The abundance of fantastic food to be found throughout Louisiana can be a little overwhelming for some visitors, particularly if they haven’t sampled our fabulous indigenous cuisine before. How will you decide where to go and what to eat? To help you manage the choices, we suggest using Louisiana's Culinary Trails as guideposts. The Louisiana Office of Tourism and the makers of TABASCO® hot pepper sauce have laid out seven regional “trails” that traverse byways, prairies, marshlands and waterways that are great sources of some of the finest food you’ll ever enjoy. Discover some of the chefs and restaurants who are keeping the tradition of great food alive and thriving in Louisiana.
In about 1790, the King of Spain, then ruling the territory that now comprises the Delcambre community, made three grants of land; Eugene Carlin obtained what is now the Jefferson Island area; Charles Prevoux obtained land that became the northern area of the community; and Jean Petit got the area that now is the town of Delcambre and area to the south of town.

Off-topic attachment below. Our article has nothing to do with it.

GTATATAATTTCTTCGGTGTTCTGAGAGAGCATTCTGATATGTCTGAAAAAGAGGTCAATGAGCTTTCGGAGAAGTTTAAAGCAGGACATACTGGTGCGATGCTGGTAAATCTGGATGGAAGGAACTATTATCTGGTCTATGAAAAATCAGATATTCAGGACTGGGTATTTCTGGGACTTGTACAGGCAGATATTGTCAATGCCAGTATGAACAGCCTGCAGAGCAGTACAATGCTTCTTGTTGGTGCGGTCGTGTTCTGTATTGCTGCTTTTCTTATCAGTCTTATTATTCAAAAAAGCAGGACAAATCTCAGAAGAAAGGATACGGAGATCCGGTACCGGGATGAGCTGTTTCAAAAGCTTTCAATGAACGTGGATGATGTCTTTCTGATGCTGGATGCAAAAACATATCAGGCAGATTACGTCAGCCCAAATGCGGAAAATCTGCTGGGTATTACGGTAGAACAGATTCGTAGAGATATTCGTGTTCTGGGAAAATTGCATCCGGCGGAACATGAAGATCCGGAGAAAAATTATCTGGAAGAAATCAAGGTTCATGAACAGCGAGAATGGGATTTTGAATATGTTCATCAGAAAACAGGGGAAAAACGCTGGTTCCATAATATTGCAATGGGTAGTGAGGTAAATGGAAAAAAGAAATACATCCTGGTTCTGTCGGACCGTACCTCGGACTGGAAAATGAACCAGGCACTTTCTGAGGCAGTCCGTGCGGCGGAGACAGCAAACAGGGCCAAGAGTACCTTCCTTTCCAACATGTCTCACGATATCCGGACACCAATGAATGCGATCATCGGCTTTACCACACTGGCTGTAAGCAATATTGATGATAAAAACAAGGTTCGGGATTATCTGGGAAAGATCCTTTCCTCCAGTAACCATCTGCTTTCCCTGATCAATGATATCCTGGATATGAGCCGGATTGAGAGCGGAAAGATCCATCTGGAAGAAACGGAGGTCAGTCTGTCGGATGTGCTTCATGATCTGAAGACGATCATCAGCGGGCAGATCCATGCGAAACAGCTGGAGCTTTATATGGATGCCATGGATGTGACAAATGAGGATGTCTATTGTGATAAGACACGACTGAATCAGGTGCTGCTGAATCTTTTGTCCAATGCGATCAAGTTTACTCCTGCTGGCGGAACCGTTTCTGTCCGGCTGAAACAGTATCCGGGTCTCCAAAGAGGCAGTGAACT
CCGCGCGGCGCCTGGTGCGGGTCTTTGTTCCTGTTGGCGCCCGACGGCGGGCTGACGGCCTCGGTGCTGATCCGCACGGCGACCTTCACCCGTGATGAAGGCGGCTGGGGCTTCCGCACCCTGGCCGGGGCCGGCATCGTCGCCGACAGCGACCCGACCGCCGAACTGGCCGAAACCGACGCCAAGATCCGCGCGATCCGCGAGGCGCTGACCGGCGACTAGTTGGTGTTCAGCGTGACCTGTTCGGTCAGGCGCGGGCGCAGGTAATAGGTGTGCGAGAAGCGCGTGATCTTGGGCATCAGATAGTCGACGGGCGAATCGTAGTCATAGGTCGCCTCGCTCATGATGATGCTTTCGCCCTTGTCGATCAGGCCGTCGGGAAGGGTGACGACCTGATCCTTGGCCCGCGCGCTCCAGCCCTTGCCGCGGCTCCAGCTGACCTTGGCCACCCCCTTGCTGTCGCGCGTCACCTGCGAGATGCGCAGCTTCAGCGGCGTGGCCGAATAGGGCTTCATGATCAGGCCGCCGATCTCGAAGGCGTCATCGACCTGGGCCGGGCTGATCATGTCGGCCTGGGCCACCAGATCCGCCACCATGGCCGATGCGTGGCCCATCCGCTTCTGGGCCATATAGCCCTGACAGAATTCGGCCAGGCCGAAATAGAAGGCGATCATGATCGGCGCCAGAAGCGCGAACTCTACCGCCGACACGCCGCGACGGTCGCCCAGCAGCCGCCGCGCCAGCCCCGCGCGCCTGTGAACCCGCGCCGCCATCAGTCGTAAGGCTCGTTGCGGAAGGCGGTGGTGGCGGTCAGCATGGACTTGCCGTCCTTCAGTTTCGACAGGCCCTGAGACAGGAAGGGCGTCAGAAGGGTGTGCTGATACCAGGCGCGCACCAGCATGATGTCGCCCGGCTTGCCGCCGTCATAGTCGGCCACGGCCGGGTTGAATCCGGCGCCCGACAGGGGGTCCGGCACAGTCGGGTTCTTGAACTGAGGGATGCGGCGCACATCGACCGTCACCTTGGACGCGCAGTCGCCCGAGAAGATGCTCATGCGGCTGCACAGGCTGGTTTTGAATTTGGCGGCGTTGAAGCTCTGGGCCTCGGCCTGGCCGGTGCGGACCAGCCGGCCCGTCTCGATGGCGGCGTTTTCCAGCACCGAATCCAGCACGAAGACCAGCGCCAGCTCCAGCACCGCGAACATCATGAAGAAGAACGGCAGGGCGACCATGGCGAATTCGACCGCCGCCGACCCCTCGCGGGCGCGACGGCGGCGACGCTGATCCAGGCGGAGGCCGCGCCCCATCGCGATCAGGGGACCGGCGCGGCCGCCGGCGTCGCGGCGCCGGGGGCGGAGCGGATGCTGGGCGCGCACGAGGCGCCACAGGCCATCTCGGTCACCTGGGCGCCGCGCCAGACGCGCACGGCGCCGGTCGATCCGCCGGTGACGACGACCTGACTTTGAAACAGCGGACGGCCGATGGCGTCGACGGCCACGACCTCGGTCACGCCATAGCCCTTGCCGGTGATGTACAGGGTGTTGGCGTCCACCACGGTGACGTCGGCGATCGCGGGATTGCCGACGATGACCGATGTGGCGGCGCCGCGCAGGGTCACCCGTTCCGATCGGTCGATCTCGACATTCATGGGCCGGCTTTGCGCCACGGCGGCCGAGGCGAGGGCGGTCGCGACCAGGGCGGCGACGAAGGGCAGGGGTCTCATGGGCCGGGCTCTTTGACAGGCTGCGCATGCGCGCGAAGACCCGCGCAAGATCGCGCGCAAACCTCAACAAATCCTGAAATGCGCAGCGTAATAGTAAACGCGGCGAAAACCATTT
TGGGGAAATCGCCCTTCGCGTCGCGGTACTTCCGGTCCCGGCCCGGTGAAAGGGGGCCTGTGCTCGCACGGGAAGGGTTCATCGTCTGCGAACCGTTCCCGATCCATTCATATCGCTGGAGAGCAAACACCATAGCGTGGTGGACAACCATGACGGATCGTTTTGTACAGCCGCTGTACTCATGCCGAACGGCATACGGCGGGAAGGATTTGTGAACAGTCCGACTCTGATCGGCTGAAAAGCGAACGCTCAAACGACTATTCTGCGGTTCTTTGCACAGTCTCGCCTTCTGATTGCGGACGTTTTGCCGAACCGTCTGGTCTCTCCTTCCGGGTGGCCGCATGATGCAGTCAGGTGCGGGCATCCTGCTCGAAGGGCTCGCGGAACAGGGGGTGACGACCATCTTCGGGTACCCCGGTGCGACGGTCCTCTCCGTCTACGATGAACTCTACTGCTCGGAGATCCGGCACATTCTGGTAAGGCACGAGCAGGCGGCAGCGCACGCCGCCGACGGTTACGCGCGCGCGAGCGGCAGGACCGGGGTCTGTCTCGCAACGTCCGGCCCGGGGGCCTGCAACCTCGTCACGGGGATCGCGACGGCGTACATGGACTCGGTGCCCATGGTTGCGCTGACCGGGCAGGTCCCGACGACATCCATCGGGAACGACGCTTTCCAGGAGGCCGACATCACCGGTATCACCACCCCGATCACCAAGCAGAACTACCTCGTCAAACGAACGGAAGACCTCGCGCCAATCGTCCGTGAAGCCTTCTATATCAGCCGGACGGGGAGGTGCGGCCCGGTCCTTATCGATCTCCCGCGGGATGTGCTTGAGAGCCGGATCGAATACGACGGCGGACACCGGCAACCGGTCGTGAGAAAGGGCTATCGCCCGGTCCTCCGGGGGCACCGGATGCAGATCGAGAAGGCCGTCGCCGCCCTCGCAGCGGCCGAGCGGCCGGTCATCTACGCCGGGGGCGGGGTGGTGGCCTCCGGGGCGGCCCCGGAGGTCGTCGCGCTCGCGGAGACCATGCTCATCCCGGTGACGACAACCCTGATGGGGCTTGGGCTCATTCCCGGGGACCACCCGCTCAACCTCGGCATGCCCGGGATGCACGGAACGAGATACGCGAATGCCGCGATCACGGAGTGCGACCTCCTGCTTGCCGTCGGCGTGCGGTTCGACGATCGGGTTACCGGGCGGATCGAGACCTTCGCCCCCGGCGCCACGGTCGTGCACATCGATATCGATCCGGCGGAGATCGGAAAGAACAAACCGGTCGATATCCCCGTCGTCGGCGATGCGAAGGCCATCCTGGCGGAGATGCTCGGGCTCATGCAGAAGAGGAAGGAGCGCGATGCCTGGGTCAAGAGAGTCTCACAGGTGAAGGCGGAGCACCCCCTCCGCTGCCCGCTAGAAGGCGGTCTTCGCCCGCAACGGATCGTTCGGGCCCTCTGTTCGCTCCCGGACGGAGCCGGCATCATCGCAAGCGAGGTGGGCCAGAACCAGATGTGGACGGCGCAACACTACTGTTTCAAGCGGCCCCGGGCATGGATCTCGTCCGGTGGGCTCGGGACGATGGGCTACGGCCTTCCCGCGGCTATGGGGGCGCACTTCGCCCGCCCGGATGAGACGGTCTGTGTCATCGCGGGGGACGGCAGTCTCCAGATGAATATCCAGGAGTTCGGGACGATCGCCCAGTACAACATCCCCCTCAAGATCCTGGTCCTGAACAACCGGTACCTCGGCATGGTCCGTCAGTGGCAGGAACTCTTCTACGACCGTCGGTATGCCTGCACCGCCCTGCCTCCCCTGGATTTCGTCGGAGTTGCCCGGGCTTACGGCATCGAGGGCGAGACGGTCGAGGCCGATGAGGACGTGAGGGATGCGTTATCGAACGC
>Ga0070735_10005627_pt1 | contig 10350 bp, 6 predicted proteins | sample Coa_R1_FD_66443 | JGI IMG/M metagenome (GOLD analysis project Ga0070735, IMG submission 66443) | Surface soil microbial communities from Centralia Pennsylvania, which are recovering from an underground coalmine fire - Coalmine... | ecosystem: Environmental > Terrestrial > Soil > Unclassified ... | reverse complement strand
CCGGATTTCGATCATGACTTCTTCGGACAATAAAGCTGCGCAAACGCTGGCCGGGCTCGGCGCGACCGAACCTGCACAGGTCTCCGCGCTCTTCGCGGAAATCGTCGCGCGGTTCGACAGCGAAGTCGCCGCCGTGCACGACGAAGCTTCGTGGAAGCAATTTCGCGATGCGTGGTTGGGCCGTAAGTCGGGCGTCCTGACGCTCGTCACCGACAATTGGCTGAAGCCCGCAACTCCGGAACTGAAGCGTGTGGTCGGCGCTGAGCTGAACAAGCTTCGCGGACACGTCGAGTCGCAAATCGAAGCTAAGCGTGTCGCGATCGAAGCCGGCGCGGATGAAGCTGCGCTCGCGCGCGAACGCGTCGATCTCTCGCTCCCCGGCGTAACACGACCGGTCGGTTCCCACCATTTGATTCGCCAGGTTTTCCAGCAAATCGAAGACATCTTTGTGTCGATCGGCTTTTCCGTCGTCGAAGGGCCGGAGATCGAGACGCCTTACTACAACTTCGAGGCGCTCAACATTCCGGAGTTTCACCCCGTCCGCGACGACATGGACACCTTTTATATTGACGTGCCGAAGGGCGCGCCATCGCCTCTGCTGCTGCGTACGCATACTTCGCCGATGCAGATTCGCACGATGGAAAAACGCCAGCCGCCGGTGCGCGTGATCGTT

Although the land grant holders were French in origin, the King of Spain insisted that the land be settled by Spaniards. The Delcambre land grants were rather idle until the migration of the Acadians from Nova Scotia’s Acadia.
Delcambre is a small seaport, which harvests an abundance of seafood. It is the home of the annual Shrimp Festival, making it a popular tourist attraction. The Delcambre Canal (Bayou Carlin) links this community with the bounty of the deep found in the Gulf of Mexico and has helped make Delcambre famous for its bountiful shrimp harvests.
Along with shrimp boats, a great many other vessels related to the offshore oil and gas industry keep the harbor busy. Rich farms nearby, cattle herds and a growing community help make Delcambre one of the most promising of Louisiana towns along the Gulf Coast.